UN chief “urges” Israel to pay Lebanon $1 billion
BEIRUT: UN Secretary General Ban Ki-moon has renewed calls for Israel to pay Lebanon around $1 billion in compensation for damage inflicted during the summer 2006 war with the Jewish state, news reports said on Saturday. The figure, which is based on calculations made by the World Bank, is intended to reimburse Lebanon for environmental and material damage it suffered during the war but most notably Israel’s bombing of the Jiyyeh power station, said the daily Al-Akhbar newspaper.
The attack, considered to be Lebanon’s worst ever environmental disaster, released between 12,500 and 15,000 tons of fuel oil into the Mediterranean Sea, polluting two-thirds of Lebanon’s coastline and endangering already vulnerable marine life. It also affected northern neighboring countries, including Syria.
Ban will present a report on the oil spill to the UN General Assembly before October this year, said Al-Akhbar. The report is said to include findings by the Lebanese National Center for Scientific Research and the French Research Institute for Exploitation of the Sea, both of which have gathered evidence in Lebanon showing the increase of such medical conditions as skin diseases and pneumonia following the war.
In addition to environmental destruction, Lebanon suffered substantial damage to its infrastructure during the 34-day war, in which 1,200 Lebanese – mostly civilians – were killed and 4,409 wounded. Throughout and following the conflict, Israel maintained a tight sea and air blockade on the country, hampering humanitarian assistance and evacuation efforts.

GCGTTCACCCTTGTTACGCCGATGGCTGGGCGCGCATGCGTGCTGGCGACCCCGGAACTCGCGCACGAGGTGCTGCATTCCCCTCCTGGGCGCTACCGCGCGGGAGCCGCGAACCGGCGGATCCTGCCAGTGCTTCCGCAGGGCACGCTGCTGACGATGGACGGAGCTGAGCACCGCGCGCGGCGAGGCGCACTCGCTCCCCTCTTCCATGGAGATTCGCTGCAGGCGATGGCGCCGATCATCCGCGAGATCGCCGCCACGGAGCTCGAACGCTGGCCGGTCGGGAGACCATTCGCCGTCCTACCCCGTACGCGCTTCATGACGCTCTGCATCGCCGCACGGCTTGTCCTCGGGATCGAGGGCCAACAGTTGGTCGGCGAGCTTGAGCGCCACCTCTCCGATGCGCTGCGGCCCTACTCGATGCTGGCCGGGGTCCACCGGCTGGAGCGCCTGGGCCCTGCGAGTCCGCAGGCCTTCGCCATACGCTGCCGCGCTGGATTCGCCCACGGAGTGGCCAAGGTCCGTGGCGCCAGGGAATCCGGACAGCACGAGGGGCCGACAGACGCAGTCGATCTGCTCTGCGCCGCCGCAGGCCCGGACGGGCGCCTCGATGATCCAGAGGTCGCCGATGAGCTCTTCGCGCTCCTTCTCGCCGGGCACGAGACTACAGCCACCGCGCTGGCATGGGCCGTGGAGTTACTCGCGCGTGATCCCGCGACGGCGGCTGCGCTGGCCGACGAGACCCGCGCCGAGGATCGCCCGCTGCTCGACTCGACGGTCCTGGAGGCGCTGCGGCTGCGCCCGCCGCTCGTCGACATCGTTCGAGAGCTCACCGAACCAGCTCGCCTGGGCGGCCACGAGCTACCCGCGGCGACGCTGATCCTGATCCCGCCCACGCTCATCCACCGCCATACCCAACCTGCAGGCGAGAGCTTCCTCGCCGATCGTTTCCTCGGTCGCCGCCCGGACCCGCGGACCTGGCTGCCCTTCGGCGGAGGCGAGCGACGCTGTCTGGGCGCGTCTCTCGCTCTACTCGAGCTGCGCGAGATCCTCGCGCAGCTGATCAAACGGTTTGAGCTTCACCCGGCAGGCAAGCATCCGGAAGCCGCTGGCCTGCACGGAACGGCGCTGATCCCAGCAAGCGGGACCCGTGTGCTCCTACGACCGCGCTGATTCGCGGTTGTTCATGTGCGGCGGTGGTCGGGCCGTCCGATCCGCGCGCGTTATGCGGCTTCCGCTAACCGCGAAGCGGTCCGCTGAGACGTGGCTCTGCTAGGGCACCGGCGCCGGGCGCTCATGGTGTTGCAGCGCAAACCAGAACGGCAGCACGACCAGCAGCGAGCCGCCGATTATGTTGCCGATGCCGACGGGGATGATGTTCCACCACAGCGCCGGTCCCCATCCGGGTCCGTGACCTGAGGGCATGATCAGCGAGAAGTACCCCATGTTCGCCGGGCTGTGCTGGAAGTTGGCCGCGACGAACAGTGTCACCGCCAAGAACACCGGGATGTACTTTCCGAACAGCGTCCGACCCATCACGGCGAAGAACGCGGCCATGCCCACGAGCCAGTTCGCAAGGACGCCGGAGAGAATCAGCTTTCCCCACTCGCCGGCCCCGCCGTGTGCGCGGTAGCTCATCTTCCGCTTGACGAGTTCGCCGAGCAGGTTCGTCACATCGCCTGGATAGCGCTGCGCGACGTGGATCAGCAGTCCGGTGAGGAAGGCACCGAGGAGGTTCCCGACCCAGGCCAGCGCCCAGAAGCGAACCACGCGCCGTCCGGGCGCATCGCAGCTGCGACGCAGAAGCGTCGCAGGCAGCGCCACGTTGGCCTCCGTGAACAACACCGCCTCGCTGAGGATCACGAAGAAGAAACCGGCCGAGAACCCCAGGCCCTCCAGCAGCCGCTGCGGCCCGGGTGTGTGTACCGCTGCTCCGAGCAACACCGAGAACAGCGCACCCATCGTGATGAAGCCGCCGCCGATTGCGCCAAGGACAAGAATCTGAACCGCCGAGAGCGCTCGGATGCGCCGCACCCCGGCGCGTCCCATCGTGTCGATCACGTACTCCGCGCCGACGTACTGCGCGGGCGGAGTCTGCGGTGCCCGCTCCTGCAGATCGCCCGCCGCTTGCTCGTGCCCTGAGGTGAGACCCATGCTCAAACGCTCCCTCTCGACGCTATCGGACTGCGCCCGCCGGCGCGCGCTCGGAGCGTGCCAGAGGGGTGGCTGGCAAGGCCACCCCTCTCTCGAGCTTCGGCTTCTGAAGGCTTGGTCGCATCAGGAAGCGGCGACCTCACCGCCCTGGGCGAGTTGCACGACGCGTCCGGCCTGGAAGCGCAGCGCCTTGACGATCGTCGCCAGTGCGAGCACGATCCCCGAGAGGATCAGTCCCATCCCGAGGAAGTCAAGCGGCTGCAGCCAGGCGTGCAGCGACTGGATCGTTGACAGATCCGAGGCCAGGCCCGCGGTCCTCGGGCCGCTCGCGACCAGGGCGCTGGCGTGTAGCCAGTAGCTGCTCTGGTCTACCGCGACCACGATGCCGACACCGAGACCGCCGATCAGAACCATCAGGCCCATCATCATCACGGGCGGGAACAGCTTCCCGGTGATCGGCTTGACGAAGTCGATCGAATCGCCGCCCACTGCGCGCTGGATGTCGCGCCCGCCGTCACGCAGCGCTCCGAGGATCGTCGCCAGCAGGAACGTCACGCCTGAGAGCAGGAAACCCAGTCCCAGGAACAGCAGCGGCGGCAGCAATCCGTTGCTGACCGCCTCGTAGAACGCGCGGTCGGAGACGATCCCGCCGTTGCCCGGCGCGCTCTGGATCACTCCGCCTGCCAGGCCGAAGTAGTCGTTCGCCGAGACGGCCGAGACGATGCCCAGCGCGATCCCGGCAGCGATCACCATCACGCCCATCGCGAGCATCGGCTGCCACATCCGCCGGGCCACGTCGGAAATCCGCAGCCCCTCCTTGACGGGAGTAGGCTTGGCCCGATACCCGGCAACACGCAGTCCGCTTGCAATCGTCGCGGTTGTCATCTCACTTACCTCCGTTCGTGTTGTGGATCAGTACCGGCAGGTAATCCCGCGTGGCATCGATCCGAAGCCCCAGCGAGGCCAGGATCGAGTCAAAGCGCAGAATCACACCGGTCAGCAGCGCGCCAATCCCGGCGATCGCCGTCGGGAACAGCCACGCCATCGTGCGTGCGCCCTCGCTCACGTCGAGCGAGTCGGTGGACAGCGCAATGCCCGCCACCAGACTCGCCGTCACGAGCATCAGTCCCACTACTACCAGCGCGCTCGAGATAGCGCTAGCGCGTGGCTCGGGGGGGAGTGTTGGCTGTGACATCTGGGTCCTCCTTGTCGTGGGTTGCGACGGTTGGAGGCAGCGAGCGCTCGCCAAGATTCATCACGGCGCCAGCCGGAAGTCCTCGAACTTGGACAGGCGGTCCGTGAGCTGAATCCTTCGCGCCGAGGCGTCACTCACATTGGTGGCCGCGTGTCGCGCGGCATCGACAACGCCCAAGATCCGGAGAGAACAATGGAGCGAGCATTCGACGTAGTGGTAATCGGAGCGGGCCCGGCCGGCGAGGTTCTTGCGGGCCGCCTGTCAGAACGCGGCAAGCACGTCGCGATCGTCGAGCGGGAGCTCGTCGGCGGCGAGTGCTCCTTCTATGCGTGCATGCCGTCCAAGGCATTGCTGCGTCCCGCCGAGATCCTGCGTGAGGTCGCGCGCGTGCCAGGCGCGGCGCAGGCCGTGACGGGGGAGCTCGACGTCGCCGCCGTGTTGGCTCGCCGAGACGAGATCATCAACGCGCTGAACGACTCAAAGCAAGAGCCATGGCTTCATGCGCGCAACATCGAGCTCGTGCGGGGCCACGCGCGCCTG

A report published by the UN-appointed Commission of Inquiry on Lebanon in November 2006 found that Israel had used “excessive, indiscriminate and disproportionate use of force” during the conflict, which followed Hizbullah’s capture of two Israeli soldiers.
The Lebanese government said 32 “vital points” came under attack, with 109 bridges, 137 roads and 137 factories targeted by Israeli air strikes. Thirty UN positions came under “direct attack,” added the report, resulting in the death of internationally “protected personnel.” A number of medical facilities and private homes also came under fire.
The UN report said it was “convinced” that the bombing of Jiyyeh was a “premeditated” attack and that it “considers that it will take years for Lebanon, with the help of the international community, to be able to rebuild all the damaged buildings and other facilities.” Israel’s actions, which the UN dubbed “collective punishment,” led to the internal displacement of 735,000 people and the evacuation of 230,000 others.
The report also stated that the “failure” of Israel “to take the necessary precautionary measures violated Israel’s obligations to protect the natural environment and the right to health. In particular it caused significant damage to the Byblos archaeological site, included in the UNESCO World Heritage list.”
The UN is warning of an environmental catastrophe in the Mediterranean as a large oil slick threatens the coasts of Lebanon and Syria. The oil largely stems from fuel tanks at the coastal power station at Jiyyeh, which was bombed by Israeli aircraft on 13 and 15 July.
Lebanon also continues to suffer from the presence of unexploded cluster munitions. Israeli artillery and warplanes dropped an estimated 4 million cluster bombs over South Lebanon, most during the last 48 hours of the conflict – after a cease-fire was assured – the UN estimated. Earlier this month, the body responsible for de-mining efforts in Lebanon, the UN Mine Action Co-ordination Center, said it would be forced to halt its work due to a lack of funds.
Israel has ignored all UN requests made since August 2007 to compensate Lebanon.